Physics & Engineering Physics
Department of Computer Science and Physics
Bachelor of Science in Physics
Bachelor of Science in Engineering Physics
Chris Maggio, Interim Chair
As a Physics major, you’ll take courses in topics such as:
- Modern physics
- Classical mechanics
- Quantum mechanics
- Electricity & magnetism
The curriculum explores physics’ various disciplines in detail, giving students the opportunity to build in-depth knowledge about the workings of the physical world, from mechanics and magnetism to electricity and thermodynamics. The coursework also includes classes in related disciplines, such as calculus — a key tool for scientific problem-solving — and chemistry — an essential connection to other applied sciences. Along with technical knowledge, the curriculum imparts valuable skills in critical thinking and scientific analysis. Students will also take classes in computer science and communication, providing additional skills to support their future careers.
Choose Your Focus
Bachelor of Science – Engineering Physics
This rigorous degree program requires 55 credit hours of physics and engineering courses, with 52 in selected core physics and engineering courses. Plus, an additional 12 credit hours of calculus.
Bachelor of Science – Physics
The major in physics requires 37 credit hours of physics courses, with 23 credit hours earned in core physics courses and 14 credit hours in physics elective courses. Plus, an additional 12 credit hours of calculus.
The MC Experience
The Department of Computer Science and Physics is a dynamic environment, energized by the relationship between one of science’s oldest disciplines and one of its newest. Physics describes the foundation and building blocks of the physical world; computer science is one of the most exciting fields to arise out of that set of rules. Students of both must balance theory and practice as they master the art of problem solving. At the Department of Computer Science and Physics, we offer students a chance to experience the challenges and rewards of solving problems and overcoming challenges, using mathematics and technology as tools. Coming from a variety of backgrounds, the physics faculty represent a rich, diverse selection of skills and expertise.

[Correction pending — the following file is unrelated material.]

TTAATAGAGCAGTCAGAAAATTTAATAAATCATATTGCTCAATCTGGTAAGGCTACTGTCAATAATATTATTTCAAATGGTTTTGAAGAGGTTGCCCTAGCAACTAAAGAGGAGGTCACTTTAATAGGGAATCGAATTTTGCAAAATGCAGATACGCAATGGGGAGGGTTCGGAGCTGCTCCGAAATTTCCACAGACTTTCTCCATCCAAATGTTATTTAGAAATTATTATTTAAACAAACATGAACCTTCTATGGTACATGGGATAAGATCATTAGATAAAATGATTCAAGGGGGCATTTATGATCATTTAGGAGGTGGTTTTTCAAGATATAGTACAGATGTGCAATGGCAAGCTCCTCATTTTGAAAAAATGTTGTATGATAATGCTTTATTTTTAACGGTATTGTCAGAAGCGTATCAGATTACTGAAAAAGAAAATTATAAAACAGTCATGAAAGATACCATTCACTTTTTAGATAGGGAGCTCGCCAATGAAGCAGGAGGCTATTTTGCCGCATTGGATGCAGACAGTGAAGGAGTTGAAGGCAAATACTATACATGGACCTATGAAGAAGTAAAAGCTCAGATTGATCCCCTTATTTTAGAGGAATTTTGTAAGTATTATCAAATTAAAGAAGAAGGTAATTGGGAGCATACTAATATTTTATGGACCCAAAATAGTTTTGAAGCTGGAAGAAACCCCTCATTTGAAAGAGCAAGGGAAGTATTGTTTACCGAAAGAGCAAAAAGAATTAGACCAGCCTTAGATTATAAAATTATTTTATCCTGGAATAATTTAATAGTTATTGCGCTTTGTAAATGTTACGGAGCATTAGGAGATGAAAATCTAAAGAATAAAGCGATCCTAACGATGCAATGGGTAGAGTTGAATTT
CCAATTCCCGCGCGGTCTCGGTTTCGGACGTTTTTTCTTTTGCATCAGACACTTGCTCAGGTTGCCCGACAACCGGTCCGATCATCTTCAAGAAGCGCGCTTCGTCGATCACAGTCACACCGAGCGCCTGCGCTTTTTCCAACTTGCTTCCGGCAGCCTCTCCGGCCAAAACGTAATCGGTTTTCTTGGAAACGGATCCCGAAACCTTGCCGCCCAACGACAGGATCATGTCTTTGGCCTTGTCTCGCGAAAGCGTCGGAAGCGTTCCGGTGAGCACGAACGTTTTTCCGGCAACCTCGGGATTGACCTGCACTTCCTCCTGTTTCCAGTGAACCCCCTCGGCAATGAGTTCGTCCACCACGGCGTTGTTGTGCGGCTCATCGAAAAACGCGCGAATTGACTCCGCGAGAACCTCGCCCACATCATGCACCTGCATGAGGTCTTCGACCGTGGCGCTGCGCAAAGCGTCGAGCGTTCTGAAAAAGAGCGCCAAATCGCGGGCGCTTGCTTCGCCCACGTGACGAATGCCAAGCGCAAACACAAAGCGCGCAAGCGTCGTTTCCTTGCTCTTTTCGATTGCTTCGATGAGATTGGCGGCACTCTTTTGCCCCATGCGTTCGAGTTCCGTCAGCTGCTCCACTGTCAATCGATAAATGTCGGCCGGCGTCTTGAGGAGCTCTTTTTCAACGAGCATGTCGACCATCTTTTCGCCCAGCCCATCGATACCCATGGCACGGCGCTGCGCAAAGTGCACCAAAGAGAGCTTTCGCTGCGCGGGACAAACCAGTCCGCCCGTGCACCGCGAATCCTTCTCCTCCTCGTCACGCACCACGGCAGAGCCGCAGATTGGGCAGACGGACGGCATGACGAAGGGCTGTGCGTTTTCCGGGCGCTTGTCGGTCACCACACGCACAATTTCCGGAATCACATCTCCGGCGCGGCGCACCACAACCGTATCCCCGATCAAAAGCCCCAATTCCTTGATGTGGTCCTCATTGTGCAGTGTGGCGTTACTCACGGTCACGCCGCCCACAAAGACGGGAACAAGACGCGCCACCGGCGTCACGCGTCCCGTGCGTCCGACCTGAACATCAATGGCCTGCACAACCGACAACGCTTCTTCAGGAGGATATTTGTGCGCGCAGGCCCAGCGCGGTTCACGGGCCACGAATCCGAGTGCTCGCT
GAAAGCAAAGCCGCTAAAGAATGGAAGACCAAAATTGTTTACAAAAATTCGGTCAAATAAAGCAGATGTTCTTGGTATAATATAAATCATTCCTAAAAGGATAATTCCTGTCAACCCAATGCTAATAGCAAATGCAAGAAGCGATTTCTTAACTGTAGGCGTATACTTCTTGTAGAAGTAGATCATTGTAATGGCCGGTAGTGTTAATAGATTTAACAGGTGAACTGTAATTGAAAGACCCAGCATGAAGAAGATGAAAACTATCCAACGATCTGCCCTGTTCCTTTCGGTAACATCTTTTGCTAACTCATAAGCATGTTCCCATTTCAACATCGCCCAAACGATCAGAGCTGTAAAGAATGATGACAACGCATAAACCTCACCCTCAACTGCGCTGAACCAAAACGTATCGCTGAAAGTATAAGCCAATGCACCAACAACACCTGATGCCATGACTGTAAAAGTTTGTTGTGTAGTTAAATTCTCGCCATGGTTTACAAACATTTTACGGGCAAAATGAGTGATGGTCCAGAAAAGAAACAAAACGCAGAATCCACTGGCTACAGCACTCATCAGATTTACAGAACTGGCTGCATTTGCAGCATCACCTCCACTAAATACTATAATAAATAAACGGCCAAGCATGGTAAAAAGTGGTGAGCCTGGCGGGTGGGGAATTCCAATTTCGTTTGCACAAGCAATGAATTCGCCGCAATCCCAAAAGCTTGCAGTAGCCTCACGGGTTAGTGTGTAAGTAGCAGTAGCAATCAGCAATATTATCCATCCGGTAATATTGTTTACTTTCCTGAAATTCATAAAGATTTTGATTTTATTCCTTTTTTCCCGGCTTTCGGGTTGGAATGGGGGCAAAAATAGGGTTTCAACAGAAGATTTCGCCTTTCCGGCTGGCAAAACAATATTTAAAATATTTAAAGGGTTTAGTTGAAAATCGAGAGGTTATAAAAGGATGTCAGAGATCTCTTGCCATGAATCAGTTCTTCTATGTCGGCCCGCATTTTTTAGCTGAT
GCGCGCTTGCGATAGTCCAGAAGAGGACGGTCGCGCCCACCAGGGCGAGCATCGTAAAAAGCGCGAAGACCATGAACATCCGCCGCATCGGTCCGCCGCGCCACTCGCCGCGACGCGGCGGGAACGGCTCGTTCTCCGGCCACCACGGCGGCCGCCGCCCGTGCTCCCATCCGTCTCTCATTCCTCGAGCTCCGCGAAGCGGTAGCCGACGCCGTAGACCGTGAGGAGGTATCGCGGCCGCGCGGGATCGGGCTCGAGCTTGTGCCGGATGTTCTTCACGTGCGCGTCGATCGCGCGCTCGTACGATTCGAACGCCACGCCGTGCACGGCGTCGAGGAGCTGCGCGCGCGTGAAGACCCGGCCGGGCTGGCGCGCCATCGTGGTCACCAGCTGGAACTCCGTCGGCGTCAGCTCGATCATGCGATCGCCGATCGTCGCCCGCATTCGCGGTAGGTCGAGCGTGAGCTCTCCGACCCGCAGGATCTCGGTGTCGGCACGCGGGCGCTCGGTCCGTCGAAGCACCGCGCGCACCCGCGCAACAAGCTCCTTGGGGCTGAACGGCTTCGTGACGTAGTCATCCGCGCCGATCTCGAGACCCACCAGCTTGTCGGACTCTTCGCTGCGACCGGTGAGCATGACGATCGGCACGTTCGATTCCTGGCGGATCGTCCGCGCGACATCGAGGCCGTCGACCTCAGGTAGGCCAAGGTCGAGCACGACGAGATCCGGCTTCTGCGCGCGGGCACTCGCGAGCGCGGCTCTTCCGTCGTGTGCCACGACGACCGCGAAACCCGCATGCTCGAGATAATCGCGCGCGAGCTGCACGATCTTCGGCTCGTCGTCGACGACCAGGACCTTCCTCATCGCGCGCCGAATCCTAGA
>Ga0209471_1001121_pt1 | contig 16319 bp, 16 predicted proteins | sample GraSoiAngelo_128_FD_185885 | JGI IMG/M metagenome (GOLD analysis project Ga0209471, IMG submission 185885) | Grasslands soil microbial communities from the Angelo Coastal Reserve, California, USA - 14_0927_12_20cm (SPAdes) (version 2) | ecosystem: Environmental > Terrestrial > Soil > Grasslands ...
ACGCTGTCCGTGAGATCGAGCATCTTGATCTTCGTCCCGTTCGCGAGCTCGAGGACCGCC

How You’ll Learn
Benefit from the expertise and research experience of our faculty members, who hold advanced degrees in physics, electrical engineering, and engineering mechanics. They’re accomplished scientists as well as dedicated teachers, with research experiences in thermal signatures of terrain and man-made structures, the dielectric properties of soils, the electric charge in lighting, Raman and infrared spectroscopy, and more. With small classes, and a student-teacher ratio of 10-1, you’ll have plenty of opportunities to talk one-on-one and learn about what they know.
First-class facilities give physics majors more tools for learning. Physics students enjoy newly updated classrooms and labs, with built-in multimedia presentation capability to enhance lectures. The physical science library offers additional academic resources to supplement the science holdings of the main library. An open-access computer lab and wireless internet access make connecting easy.
Research opportunities add to the learning experience. At Mississippi College, even undergrads get to participate in real-life field research — making them the envy of their peers at larger institutions. In summer 2011, a research team composed of students and faculty members took part in a 6-week field study of cloud-to-ground and intra-cloud lightning in the area surrounding Florida’s Kennedy Space Center.
What You’ll Do
Participate in Pi Mu Epsilon, an honor society for mathematics, and help promote mathematics on campus while supporting the scholarly development of your fellow members.
Where You’ll Go
MC’s physics alumni are making significant contributions in the fields of physics and engineering. For example, Clifford Charlesworth, a flight director at NASA, who was involved in several Apollo missions — including the Apollo 11 and Apollo 12 moon landings. Or Dr. Joseph Hamilton, who recently served as a principal investigator on the research project that discovered Element 117.